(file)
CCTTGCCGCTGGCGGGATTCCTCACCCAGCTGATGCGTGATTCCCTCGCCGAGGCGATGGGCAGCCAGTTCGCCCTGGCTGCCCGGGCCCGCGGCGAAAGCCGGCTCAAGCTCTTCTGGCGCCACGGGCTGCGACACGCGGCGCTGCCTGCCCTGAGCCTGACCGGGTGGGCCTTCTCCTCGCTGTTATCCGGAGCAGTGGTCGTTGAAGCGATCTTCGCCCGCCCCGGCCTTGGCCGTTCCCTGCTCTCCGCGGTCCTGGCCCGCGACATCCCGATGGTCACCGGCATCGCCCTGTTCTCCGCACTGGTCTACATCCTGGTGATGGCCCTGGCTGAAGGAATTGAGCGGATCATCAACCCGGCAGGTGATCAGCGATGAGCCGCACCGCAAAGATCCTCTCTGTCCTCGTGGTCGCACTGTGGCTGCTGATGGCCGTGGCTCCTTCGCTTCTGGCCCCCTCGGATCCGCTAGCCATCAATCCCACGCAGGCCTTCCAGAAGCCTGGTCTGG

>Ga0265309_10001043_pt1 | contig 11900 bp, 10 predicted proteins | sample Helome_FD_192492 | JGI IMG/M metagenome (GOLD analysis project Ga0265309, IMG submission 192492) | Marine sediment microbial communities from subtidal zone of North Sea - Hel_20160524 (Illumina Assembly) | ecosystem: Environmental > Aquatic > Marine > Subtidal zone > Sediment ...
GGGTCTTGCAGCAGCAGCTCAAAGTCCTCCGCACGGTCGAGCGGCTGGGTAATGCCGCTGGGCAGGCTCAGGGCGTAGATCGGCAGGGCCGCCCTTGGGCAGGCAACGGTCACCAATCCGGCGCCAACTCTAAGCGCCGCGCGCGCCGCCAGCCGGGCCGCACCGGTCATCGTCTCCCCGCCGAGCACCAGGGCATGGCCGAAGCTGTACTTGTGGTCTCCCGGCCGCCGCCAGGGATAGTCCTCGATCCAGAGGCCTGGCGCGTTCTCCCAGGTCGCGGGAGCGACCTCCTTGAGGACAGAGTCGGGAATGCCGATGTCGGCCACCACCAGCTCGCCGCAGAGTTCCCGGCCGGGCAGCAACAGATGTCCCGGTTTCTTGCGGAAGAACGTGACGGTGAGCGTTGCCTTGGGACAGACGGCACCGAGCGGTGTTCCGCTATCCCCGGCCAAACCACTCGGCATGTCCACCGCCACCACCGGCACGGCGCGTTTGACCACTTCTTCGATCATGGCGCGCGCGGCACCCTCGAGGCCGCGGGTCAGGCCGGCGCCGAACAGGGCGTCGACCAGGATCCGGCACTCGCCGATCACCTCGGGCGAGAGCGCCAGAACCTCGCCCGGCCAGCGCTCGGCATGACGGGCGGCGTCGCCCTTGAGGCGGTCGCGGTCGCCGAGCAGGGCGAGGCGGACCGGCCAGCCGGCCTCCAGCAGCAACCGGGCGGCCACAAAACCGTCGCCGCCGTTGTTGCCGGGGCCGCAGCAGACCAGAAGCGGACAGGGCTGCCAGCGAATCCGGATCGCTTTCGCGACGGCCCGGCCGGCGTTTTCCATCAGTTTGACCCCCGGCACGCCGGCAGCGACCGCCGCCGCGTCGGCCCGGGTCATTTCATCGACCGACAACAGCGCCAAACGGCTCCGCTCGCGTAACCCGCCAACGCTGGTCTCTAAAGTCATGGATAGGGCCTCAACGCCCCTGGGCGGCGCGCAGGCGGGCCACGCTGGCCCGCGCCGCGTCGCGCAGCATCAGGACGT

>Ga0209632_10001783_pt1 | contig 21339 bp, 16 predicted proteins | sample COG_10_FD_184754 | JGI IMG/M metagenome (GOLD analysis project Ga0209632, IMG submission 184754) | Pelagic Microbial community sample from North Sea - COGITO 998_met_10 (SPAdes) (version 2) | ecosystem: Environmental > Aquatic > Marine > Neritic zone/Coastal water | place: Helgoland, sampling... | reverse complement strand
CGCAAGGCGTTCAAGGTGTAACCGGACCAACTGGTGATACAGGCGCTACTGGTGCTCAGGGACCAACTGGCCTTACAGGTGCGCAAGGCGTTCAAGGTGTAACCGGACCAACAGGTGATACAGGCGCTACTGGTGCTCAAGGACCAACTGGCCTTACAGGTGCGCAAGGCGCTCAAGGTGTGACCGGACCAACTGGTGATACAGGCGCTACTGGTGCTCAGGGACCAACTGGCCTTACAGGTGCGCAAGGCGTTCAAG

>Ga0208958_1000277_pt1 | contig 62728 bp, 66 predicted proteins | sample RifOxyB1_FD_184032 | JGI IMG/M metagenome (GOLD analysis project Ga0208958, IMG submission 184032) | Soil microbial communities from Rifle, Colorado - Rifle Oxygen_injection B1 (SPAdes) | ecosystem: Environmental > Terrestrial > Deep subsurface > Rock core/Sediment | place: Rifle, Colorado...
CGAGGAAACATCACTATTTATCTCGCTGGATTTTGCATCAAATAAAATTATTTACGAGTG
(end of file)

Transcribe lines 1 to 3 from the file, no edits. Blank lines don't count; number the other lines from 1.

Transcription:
CCTTGCCGCTGGCGGGATTCCTCACCCAGCTGATGCGTGATTCCCTCGCCGAGGCGATGGGCAGCCAGTTCGCCCTGGCTGCCCGGGCCCGCGGCGAAAGCCGGCTCAAGCTCTTCTGGCGCCACGGGCTGCGACACGCGGCGCTGCCTGCCCTGAGCCTGACCGGGTGGGCCTTCTCCTCGCTGTTATCCGGAGCAGTGGTCGTTGAAGCGATCTTCGCCCGCCCCGGCCTTGGCCGTTCCCTGCTCTCCGCGGTCCTGGCCCGCGACATCCCGATGGTCACCGGCATCGCCCTGTTCTCCGCACTGGTCTACATCCTGGTGATGGCCCTGGCTGAAGGAATTGAGCGGATCATCAACCCGGCAGGTGATCAGCGATGAGCCGCACCGCAAAGATCCTCTCTGTCCTCGTGGTCGCACTGTGGCTGCTGATGGCCGTGGCTCCTTCGCTTCTGGCCCCCTCGGATCCGCTAGCCATCAATCCCACGCAGGCCTTCCAGAAGCCTGGTCTGG

>Ga0265309_10001043_pt1 | contig 11900 bp, 10 predicted proteins | sample Helome_FD_192492 | JGI IMG/M metagenome (GOLD analysis project Ga0265309, IMG submission 192492) | Marine sediment microbial communities from subtidal zone of North Sea - Hel_20160524 (Illumina Assembly) | ecosystem: Environmental > Aquatic > Marine > Subtidal zone > Sediment ...
GGGTCTTGCAGCAGCAGCTCAAAGTCCTCCGCACGGTCGAGCGGCTGGGTAATGCCGCTGGGCAGGCTCAGGGCGTAGATCGGCAGGGCCGCCCTTGGGCAGGCAACGGTCACCAATCCGGCGCCAACTCTAAGCGCCGCGCGCGCCGCCAGCCGGGCCGCACCGGTCATCGTCTCCCCGCCGAGCACCAGGGCATGGCCGAAGCTGTACTTGTGGTCTCCCGGCCGCCGCCAGGGATAGTCCTCGATCCAGAGGCCTGGCGCGTTCTCCCAGGTCGCGGGAGCGACCTCCTTGAGGACAGAGTCGGGAATGCCGATGTCGGCCACCACCAGCTCGCCGCAGAGTTCCCGGCCGGGCAGCAACAGATGTCCCGGTTTCTTGCGGAAGAACGTGACGGTGAGCGTTGCCTTGGGACAGACGGCACCGAGCGGTGTTCCGCTATCCCCGGCCAAACCACTCGGCATGTCCACCGCCACCACCGGCACGGCGCGTTTGACCACTTCTTCGATCATGGCGCGCGCGGCACCCTCGAGGCCGCGGGTCAGGCCGGCGCCGAACAGGGCGTCGACCAGGATCCGGCACTCGCCGATCACCTCGGGCGAGAGCGCCAGAACCTCGCCCGGCCAGCGCTCGGCATGACGGGCGGCGTCGCCCTTGAGGCGGTCGCGGTCGCCGAGCAGGGCGAGGCGGACCGGCCAGCCGGCCTCCAGCAGCAACCGGGCGGCCACAAAACCGTCGCCGCCGTTGTTGCCGGGGCCGCAGCAGACCAGAAGCGGACAGGGCTGCCAGCGAATCCGGATCGCTTTCGCGACGGCCCGGCCGGCGTTTTCCATCAGTTTGACCCCCGGCACGCCGGCAGCGACCGCCGCCGCGTCGGCCCGGGTCATTTCATCGACCGACAACAGCGCCAAACGGCTCCGCTCGCGTAACCCGCCAACGCTGGTCTCTAAAGTCATGGATAGGGCCTCAACGCCCCTGGGCGGCGCGCAGGCGGGCCACGCTGGCCCGCGCCGCGTCGCGCAGCATCAGGACGT